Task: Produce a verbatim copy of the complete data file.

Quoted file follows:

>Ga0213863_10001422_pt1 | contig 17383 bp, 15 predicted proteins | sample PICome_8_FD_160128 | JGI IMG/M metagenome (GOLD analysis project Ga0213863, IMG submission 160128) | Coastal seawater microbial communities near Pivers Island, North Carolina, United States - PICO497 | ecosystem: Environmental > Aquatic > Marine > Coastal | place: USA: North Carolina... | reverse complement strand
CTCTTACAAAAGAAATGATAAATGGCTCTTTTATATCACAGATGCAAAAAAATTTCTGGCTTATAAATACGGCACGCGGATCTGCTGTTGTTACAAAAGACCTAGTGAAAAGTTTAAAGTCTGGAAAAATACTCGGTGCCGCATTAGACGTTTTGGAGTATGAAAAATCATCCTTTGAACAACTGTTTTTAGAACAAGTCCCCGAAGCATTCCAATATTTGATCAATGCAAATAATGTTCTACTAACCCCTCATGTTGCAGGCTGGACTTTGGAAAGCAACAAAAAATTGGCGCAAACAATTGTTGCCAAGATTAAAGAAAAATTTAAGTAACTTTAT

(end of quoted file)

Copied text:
>Ga0213863_10001422_pt1 | contig 17383 bp, 15 predicted proteins | sample PICome_8_FD_160128 | JGI IMG/M metagenome (GOLD analysis project Ga0213863, IMG submission 160128) | Coastal seawater microbial communities near Pivers Island, North Carolina, United States - PICO497 | ecosystem: Environmental > Aquatic > Marine > Coastal | place: USA: North Carolina... | reverse complement strand
CTCTTACAAAAGAAATGATAAATGGCTCTTTTATATCACAGATGCAAAAAAATTTCTGGCTTATAAATACGGCACGCGGATCTGCTGTTGTTACAAAAGACCTAGTGAAAAGTTTAAAGTCTGGAAAAATACTCGGTGCCGCATTAGACGTTTTGGAGTATGAAAAATCATCCTTTGAACAACTGTTTTTAGAACAAGTCCCCGAAGCATTCCAATATTTGATCAATGCAAATAATGTTCTACTAACCCCTCATGTTGCAGGCTGGACTTTGGAAAGCAACAAAAAATTGGCGCAAACAATTGTTGCCAAGATTAAAGAAAAATTTAAGTAACTTTAT